Archive for the 'Brian Sabean' Category
As tough as it is watching Lincecum struggle, it is easily the most surprising and astounding turnaround to watch Barry –the Hit Man– Zito turn around his career. Kudos to Zito for handling his difficult time with class and dignity, never sniping, complaining, or really doing anything to convey his dissatisfaction with anything that was happening to him during his first five seasons with the team.
Really, that is perhaps the most inspiring part of his story. Between the horrible pitching, the constant pressure on him because of his huge contract, the booing, the demotion for the 2010 playoff run…. Zito has been a model player in the clubhouse, in the press, and apparently, everywhere else. The result is a player whose return to success is easy to root for, and is really one of the best redemption story imaginable. A player who is celebrated for his ability to turn around what had once seemed to be the end of his career and not only play well, but to even contribute to a championship of his own.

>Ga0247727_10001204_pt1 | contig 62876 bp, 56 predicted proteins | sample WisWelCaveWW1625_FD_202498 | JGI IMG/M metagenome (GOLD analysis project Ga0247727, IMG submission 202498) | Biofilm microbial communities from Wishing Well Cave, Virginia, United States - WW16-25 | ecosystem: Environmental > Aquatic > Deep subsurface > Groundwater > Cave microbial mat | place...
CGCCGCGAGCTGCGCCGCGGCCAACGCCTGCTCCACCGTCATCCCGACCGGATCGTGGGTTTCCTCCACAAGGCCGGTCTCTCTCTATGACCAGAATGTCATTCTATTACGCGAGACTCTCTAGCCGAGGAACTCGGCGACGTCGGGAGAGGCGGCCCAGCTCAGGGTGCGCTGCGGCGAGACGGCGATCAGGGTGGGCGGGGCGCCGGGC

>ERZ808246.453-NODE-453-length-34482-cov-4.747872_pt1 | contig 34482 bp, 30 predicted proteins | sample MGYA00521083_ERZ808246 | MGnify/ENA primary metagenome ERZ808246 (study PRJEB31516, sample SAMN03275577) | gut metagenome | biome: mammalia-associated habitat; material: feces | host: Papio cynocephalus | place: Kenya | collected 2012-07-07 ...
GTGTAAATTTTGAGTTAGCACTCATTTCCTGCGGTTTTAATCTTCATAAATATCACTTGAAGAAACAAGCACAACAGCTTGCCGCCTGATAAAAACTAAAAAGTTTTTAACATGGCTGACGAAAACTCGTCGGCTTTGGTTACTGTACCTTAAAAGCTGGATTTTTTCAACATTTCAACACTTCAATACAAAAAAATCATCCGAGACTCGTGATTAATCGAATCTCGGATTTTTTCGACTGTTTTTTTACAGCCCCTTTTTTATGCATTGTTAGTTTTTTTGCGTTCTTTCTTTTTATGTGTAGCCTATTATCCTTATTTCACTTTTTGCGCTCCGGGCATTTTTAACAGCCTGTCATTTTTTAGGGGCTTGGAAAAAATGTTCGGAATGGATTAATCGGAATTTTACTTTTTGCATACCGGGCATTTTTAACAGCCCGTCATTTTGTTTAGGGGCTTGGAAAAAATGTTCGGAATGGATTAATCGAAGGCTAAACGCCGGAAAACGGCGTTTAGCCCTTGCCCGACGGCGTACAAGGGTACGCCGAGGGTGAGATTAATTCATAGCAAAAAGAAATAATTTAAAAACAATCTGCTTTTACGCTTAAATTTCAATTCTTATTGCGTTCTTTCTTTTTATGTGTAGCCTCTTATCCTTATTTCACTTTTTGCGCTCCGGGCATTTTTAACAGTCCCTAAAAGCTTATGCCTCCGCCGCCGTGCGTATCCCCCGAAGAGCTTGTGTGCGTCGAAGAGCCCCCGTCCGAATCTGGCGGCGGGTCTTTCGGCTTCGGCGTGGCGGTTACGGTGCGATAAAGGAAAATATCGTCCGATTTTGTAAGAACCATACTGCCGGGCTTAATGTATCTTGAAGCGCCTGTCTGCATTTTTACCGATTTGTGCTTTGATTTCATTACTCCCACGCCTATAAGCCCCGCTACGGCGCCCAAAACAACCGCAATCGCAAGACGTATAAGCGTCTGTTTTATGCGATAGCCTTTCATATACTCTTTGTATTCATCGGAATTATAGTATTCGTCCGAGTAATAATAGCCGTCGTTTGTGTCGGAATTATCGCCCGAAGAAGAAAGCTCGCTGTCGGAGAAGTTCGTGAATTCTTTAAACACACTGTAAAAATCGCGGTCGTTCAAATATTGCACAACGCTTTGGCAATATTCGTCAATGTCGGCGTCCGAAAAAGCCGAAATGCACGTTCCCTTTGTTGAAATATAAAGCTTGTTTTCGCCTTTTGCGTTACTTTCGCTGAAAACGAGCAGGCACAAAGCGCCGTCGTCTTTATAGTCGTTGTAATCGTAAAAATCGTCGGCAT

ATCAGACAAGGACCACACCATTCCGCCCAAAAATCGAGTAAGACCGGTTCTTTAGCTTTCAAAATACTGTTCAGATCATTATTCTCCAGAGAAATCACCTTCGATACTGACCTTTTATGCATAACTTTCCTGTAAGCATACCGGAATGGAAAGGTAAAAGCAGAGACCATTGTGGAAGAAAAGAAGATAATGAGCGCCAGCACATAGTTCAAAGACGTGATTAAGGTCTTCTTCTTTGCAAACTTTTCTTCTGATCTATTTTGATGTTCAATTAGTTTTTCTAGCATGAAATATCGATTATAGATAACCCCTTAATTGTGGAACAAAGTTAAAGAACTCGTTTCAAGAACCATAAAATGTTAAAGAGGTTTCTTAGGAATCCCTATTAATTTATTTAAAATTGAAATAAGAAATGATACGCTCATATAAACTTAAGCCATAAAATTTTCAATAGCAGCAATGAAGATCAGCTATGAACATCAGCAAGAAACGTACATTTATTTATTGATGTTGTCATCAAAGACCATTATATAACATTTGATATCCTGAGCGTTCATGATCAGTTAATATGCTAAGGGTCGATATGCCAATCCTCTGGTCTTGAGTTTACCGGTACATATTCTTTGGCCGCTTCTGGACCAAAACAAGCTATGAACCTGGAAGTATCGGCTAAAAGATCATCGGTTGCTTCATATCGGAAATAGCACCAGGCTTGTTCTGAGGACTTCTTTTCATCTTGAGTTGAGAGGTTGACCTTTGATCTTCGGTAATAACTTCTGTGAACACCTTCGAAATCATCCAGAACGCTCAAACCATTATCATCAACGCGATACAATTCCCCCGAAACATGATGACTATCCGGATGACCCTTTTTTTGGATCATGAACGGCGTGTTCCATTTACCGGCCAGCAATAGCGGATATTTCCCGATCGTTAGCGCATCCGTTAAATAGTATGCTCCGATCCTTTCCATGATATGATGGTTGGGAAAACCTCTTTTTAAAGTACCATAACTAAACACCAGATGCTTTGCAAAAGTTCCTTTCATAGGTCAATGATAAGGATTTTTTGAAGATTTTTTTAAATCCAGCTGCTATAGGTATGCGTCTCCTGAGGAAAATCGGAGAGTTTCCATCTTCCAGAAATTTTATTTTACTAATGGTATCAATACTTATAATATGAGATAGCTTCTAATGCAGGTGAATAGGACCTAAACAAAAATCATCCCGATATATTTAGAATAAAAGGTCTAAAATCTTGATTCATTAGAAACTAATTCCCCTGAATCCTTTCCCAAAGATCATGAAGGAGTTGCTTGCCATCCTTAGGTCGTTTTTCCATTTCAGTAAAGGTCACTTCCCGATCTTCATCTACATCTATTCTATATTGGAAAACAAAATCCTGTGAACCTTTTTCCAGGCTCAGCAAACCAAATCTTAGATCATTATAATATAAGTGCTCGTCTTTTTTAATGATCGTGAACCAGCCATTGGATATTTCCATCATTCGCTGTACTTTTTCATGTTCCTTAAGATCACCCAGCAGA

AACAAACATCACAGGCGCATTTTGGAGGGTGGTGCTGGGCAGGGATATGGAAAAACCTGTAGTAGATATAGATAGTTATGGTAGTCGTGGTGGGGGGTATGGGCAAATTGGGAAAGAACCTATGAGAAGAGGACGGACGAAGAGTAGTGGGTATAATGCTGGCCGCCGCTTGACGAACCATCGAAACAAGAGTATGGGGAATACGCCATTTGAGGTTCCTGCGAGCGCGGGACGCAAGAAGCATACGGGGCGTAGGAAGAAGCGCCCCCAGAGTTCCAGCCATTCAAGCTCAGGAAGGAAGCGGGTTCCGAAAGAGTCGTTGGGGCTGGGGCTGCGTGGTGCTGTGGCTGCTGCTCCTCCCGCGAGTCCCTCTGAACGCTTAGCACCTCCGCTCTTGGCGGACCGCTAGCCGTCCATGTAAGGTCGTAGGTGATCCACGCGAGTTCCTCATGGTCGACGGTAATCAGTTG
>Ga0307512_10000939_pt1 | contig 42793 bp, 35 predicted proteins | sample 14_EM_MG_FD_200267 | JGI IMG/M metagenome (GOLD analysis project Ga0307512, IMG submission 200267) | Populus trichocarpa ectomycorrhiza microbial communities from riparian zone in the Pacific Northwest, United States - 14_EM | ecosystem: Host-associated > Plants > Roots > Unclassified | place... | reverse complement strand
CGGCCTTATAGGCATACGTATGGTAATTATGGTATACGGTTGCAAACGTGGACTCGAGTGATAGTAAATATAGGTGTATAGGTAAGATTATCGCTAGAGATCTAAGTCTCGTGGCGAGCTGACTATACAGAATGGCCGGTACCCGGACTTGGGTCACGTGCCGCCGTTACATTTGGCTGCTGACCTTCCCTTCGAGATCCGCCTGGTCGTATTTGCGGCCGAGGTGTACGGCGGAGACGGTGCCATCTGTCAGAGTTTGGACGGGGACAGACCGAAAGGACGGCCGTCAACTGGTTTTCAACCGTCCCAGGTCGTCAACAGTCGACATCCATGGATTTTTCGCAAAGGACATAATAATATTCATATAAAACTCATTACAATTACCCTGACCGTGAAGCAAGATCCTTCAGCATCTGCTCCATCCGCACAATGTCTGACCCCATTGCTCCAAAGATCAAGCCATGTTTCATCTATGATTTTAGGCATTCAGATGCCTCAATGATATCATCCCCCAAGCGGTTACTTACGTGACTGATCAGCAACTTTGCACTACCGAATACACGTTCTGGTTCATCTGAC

…. “It gets back to competing,” (Bruce) Bochy said. “It doesn’t matter what you’re doing in this game: pitching, swinging the bat, playing defense – it’s all about competing. He’s as tough a competitor as I’ve been around.”
His success so far this season has been a breath of fresh air, and reminds us that comebacks can happen, that people can overcome adversity, and they can do it with grace and class.
Good for him, and good for the Giants.
UPDATE: Jonah Keri goes deeper on Lincecum in Grantland today:
…. Baseball Prospectus writer and pitching mechanics expert Doug Thorburn addressed this in a pair of articles last year: Lincecum’s delivery depends on perfect mechanics, and that trademark gigantic stride. As he wrote in an e-mail:
…. He was able to generate ridiculous momentum early in his career (a huge advantage), and he found a timing pattern with it that he could repeat, which was critical for commanding the fastball and keeping that split-change buried under the zone. That stride and momentum required excellent lower body strength, and when his delivery fell out of whack back in 2010, the solution was rooted in conditioning — he had lost his timing because he could not consistently generate his usual stride pattern. Last season, his momentum was noticeably down when compared to his peak, and he struggled to find his timing for most of the season — I thought it was telling that he did so well out of the ’pen, where he could go all out rather than conserve stamina.